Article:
Everything You Ever Wanted To Know About System Exclusive (Part 6)
(But Were Too Afraid To Ask!)
Martin Russ continues his detailed investigation into the inner secrets of MIDI's most powerful messages.
Last month we looked at channelised Controller messages and almost completely ignored System Exclusive messages. The reason for including the discussion about MIDI Controllers is that it shows very neatly one way in which you can use MIDI messages to control and edit the Internal parameters of MIDI instruments. To reiterate last month's theme: with the evolving use of MIDI, two separate methods have been used to enable real-time control of values - (i) MIDI Controller messages and (ii) special System Exclusive messages. As a general rule, manufacturers seem to assign MIDI Controllers to provide performance control of standard parameters like modulation, volume, pitch bend sensitivity etc, rather than to provide access to other functions within their equipment. The one notable exception being Ensoniq: one of the few manufacturers to actually provide Controller-based access! Control of individual parameters inside MIDI instruments is usually left to System Exclusive messages.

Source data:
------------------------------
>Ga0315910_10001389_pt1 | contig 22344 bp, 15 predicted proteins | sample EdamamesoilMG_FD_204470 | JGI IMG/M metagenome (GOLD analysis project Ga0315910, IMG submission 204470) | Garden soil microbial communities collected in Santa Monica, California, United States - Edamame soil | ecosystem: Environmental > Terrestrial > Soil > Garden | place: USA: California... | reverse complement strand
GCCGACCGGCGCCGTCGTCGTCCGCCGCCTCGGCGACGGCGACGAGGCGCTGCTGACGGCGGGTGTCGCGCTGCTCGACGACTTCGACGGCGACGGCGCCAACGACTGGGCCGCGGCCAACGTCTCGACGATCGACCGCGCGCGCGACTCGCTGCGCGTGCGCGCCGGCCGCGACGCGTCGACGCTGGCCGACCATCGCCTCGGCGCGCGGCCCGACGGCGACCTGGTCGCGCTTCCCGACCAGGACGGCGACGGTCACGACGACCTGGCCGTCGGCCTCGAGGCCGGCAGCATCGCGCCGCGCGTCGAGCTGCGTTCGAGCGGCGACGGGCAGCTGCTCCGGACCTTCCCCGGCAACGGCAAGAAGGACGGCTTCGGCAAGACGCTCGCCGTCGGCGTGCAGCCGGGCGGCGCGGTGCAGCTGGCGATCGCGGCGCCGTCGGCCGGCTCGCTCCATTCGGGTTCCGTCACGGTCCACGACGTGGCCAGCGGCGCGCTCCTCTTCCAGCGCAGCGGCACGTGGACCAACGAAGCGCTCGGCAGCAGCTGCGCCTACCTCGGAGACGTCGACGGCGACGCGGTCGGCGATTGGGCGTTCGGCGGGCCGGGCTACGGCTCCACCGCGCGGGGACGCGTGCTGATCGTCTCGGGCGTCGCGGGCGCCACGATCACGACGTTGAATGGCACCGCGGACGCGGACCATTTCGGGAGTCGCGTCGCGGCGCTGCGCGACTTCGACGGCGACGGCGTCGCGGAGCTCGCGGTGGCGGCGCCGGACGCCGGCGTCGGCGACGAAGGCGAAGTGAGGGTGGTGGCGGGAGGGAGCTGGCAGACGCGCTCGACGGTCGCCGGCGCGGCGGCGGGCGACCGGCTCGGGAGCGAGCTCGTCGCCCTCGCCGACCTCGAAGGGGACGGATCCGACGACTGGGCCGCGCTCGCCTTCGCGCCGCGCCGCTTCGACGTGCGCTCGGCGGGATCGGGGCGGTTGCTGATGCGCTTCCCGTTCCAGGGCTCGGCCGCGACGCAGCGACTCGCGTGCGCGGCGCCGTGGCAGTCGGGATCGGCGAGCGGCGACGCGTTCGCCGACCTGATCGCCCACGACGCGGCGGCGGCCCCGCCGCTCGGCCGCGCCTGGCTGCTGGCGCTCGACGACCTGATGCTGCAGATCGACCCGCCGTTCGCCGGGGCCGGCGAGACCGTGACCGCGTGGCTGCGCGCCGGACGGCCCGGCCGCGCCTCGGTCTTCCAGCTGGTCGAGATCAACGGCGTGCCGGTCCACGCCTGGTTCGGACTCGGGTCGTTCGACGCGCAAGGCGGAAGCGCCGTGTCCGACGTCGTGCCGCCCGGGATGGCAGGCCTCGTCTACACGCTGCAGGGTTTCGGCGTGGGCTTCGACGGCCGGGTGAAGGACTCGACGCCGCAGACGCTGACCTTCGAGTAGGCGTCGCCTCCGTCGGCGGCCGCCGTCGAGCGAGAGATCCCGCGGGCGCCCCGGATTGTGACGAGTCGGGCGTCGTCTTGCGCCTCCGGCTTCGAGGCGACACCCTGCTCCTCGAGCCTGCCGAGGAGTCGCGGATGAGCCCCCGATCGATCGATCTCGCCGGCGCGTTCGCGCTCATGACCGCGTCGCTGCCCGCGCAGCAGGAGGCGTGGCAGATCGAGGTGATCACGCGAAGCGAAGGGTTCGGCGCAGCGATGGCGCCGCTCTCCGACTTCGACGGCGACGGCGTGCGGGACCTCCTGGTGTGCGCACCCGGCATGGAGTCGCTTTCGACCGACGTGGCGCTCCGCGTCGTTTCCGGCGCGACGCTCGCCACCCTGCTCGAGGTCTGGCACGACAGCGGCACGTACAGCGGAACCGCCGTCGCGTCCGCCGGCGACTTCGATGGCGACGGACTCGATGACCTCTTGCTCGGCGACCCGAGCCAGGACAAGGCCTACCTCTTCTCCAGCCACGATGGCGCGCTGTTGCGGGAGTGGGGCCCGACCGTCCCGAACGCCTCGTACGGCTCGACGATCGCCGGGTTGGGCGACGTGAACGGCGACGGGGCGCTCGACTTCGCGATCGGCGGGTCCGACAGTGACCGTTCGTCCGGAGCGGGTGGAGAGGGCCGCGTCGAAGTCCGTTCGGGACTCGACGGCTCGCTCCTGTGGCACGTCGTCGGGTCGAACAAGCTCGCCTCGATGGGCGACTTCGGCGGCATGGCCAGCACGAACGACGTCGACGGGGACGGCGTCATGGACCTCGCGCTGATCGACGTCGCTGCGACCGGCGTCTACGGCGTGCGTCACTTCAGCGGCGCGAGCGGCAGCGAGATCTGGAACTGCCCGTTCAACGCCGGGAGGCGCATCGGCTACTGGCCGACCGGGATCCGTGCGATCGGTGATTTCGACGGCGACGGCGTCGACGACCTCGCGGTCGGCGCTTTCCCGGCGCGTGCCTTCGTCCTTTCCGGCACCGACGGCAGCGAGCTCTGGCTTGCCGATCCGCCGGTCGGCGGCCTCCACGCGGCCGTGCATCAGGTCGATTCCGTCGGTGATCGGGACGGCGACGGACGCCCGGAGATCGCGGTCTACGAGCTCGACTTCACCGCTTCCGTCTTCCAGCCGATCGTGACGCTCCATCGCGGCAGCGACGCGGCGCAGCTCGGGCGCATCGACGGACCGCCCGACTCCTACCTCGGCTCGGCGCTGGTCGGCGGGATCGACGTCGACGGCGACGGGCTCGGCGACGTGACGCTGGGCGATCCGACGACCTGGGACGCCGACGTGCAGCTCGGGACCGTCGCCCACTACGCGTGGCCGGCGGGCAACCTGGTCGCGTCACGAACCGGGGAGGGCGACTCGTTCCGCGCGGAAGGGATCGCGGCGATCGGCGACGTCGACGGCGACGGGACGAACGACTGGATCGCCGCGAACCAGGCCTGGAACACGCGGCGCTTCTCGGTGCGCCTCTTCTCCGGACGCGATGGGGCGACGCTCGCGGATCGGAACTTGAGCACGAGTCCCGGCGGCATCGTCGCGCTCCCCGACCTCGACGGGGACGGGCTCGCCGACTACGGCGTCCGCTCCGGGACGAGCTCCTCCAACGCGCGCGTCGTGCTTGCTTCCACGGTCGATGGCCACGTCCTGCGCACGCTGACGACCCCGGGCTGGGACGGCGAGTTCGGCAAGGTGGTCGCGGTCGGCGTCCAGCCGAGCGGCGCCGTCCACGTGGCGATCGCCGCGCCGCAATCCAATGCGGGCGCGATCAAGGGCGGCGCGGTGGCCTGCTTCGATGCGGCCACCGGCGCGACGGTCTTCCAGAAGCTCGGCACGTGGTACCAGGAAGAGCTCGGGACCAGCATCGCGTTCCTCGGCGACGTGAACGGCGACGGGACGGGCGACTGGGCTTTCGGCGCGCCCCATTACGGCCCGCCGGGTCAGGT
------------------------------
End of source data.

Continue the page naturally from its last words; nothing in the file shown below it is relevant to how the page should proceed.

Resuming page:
In complete contrast to the MIDI Controller messages, those messages used for much the same purpose in the System Exclusive domain tend to have no common basis, although the structure of the messages is often the same. Since the whole philosophy behind System Exclusive information is that manufacturers can have a completely free hand in how they use the bytes between the $F0 and the $F7, they have each produced their own similar but usually incompatible parameter codes and value formats in the messages. This is unfortunate for users, because it means that a universal controller for these messages is much more difficult to produce.